Separating The Art From The Artist From You

Warning: This article references serious issues such as sexual assault, child pornography, and rape.

How do you separate the art from the artist?

A more practical question might be, where do you draw the line between an artist’s personal choices and their effect on your enjoyment of their work? After all, each of us is probably more likely to support an artist who supports causes we share. “Some of the proceeds from this book are going toward a charity I already support, I should buy extra copies as gifts,” one might say. What if the proceeds from that book went toward a charity or organization that was directly opposed to your beliefs? Would that influence your purchase or even consumption?

These issues are going to play out differently from person to person. I struggle with where I draw the line. The platonic ideal of an artist who breaking their back in the studio, getting ahead by sheer merit and grit, and using their prosperity in benign and socially approved ways is often a fantasy. Nobody is perfect, and eventually a creator vents online about a political issue or takes out anger on a fan. The person once viewed as a benevolent storyteller and provider of escapism becomes a three-dimensional person with flaws and contradictions. The saying “never meet your heroes” couldn’t have predicted social media and Your Fave Is Problematic. Art designed to help us deal with something terrible, a powerful effect depicted in Dean Trippe’s Something Terrible, can betray us after the fact.

What about crossing criminal and otherwise repulsive boundaries? Imagine if all of your favorite books were assembled onto one shelf with a sign reading, “All of these authors have personally harmed children and animals.” Would you disavow them, or reluctantly overlook their private lives in favor of the value of their art? If a work of art illuminates the mind and speaks truth to power, does the creator’s moral compass matter? What if your proudest achievement came with a pamphlet detailing every socially unacceptable thing you’d ever said and done?

I think there is a third factor between the art and artist, and that is the experience of the art. Experiential circumstances can tilt toward either factor becoming more favorable to a person’s tastes. As a personal example, consider Gerard Jones’s arrest on charges of distributing child pornography. I don’t want the charges to be true, and not just because I’ve enjoyed his storytelling, social media, and letters pages. His Green Lantern: Mosaic was a gift from my girlfriend for our first Christmas together; she tracked down the issues from local stores and bagged and boarded them herself in secret. She did these things based on mere mentions of the series in conversation, and I made sure to read just an issue per day to prolong the experience and soak in the thoughtful gift she had given me (talk about a keeper, y’all).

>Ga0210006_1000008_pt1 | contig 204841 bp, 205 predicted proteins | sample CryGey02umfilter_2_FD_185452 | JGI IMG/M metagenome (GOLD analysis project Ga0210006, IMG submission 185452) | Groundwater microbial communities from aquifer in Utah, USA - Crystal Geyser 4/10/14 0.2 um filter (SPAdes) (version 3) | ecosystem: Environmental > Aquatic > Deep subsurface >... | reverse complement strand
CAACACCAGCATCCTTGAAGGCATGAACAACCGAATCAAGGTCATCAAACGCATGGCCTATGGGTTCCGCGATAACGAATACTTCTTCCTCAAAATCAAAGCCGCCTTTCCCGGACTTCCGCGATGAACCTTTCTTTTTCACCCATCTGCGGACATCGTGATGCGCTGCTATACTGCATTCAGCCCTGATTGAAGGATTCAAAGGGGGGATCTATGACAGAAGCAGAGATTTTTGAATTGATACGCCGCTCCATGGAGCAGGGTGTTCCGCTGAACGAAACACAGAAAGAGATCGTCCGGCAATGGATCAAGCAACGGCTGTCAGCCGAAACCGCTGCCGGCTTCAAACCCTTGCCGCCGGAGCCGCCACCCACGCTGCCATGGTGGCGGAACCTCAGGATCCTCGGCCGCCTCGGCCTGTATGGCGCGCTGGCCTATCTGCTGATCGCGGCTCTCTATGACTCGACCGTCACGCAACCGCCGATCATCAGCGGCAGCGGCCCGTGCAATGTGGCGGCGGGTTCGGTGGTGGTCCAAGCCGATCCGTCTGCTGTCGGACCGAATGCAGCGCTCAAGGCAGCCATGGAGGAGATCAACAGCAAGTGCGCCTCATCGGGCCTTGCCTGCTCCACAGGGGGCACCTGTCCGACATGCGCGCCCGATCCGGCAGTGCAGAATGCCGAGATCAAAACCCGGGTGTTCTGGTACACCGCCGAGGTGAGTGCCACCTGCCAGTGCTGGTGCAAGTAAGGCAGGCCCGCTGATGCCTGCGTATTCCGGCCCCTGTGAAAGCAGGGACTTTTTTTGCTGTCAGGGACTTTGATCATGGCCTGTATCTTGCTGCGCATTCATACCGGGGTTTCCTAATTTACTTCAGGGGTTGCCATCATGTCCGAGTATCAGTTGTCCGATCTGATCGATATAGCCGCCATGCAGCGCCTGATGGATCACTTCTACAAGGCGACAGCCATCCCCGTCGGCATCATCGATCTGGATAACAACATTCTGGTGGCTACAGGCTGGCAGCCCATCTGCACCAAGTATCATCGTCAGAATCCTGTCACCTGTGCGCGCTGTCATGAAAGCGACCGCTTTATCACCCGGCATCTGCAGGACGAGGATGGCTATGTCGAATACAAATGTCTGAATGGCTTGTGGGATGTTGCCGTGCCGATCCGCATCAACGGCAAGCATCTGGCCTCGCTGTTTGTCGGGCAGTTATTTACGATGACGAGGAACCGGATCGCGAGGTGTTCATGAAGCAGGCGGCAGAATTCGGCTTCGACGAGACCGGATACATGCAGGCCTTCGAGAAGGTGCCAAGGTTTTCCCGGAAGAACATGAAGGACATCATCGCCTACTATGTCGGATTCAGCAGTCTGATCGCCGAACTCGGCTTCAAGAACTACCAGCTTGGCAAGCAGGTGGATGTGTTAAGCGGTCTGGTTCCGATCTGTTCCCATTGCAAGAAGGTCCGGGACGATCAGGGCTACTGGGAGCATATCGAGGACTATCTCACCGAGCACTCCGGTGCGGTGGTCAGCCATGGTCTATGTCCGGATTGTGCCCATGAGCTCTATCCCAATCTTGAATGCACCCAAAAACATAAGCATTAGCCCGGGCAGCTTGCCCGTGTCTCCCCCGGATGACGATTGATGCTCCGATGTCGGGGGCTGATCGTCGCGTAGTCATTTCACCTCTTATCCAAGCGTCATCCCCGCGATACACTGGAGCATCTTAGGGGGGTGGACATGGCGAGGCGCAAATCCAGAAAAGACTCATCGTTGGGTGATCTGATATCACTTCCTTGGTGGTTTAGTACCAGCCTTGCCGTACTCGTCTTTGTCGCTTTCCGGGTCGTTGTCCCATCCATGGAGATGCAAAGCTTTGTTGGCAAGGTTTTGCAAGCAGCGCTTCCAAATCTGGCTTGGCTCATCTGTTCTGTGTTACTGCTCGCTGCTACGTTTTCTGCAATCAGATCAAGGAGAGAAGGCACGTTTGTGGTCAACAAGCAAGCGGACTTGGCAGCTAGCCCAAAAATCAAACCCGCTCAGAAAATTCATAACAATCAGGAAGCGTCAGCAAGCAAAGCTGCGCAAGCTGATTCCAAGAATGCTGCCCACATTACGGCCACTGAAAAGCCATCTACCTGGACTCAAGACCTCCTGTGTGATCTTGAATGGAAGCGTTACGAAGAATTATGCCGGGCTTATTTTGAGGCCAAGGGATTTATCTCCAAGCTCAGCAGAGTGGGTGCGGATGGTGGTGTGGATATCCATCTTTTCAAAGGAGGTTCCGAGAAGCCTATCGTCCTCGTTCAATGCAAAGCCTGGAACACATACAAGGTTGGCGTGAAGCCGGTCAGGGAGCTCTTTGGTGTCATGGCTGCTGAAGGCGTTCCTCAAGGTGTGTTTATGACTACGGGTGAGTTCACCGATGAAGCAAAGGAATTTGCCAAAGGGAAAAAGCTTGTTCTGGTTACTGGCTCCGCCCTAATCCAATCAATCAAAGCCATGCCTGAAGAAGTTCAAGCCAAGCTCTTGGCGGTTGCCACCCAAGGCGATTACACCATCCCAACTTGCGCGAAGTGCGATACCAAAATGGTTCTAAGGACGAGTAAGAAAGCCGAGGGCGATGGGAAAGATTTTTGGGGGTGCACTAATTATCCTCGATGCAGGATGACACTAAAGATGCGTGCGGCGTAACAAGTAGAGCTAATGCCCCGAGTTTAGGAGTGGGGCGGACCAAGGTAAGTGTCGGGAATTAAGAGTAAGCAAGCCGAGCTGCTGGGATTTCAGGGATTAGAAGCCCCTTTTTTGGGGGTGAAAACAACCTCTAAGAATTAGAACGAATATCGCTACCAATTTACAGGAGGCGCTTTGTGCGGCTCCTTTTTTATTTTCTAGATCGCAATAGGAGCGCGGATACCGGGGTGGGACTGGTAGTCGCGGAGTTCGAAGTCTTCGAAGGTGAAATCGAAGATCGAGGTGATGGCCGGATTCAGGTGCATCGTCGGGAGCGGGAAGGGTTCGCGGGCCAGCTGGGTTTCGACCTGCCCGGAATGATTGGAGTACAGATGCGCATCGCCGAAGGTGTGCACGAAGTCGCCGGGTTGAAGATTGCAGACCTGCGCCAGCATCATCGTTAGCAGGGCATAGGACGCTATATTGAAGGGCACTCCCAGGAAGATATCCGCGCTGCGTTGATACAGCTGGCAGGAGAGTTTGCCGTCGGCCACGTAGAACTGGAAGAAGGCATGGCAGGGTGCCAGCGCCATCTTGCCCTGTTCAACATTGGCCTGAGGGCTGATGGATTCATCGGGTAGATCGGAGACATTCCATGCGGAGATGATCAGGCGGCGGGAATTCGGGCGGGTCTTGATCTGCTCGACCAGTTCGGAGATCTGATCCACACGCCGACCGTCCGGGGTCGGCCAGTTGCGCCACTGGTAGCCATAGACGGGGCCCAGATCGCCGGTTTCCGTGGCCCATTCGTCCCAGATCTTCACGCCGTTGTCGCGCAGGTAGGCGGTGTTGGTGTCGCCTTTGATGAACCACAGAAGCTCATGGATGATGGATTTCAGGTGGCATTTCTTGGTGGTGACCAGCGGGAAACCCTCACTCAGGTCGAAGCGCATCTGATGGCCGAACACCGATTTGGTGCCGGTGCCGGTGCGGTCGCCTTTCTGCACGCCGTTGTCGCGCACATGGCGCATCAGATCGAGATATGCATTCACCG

Boycotting Jones as a kneejerk reaction would be easy, except I don’t want to let go of all of the non-Jones associations I make with that comic. The movie industry is littered with just as many compromising faves, if not more. I have similar reservations about Rosemary’s Baby and Repulsion, films directed by Roman Polanski but shared by friends in the spirit of enthusiasm, while I avoid his other films and those of Woody Allen. At the same time, I gave away my Charlie Chaplin movies after discovering his preferences regarding, and repeated pursuit of, teenage girls. It was a personal fandom tarred by a personal experience, one that will remain private. But then again, I paid for a ticket to see X-Men: Apocalypse knowing what had been said about Bryan Singer, comforting myself with the fact that movies are an enormous team effort and that no production group that large could pass my moral security check unscathed.

My grandpa uses this question to challenge intent: “Is lighting a cigarette during prayer worse than praying while lighting a cigarette?” Is standing by a problematic fave worse if you heard the scandal first? Do you have favorite writers and artists whose names nonetheless remind you of their past indiscretions? Are your standards for artists as contradictory as mine? Are there any creators you can’t separate from their art? Or, knowing humanity at large, how long is your list?

I don’t think these questions will lead to clear-cut definitions or solutions beyond “you do you,” but I think they’re worth sharing and comparing.

(PS: Thanks, L.L. McKinney, for your twitter thread on this topic. It helped me put some of this into perspective.)

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